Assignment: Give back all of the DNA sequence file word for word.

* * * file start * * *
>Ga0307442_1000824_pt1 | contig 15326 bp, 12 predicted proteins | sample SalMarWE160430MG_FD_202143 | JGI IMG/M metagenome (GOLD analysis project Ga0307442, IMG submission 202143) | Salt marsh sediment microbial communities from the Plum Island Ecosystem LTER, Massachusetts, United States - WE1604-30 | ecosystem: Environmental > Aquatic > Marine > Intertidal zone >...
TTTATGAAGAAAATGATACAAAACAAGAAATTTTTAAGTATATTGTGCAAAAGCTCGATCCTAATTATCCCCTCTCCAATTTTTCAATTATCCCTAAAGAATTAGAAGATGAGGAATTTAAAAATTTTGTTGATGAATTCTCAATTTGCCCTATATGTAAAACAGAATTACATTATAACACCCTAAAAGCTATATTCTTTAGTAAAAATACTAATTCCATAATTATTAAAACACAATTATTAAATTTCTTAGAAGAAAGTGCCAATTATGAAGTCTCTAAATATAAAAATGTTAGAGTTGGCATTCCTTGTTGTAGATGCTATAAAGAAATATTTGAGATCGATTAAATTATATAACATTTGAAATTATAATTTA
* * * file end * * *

>Ga0307442_1000824_pt1 | contig 15326 bp, 12 predicted proteins | sample SalMarWE160430MG_FD_202143 | JGI IMG/M metagenome (GOLD analysis project Ga0307442, IMG submission 202143) | Salt marsh sediment microbial communities from the Plum Island Ecosystem LTER, Massachusetts, United States - WE1604-30 | ecosystem: Environmental > Aquatic > Marine > Intertidal zone >...
TTTATGAAGAAAATGATACAAAACAAGAAATTTTTAAGTATATTGTGCAAAAGCTCGATCCTAATTATCCCCTCTCCAATTTTTCAATTATCCCTAAAGAATTAGAAGATGAGGAATTTAAAAATTTTGTTGATGAATTCTCAATTTGCCCTATATGTAAAACAGAATTACATTATAACACCCTAAAAGCTATATTCTTTAGTAAAAATACTAATTCCATAATTATTAAAACACAATTATTAAATTTCTTAGAAGAAAGTGCCAATTATGAAGTCTCTAAATATAAAAATGTTAGAGTTGGCATTCCTTGTTGTAGATGCTATAAAGAAATATTTGAGATCGATTAAATTATATAACATTTGAAATTATAATTTA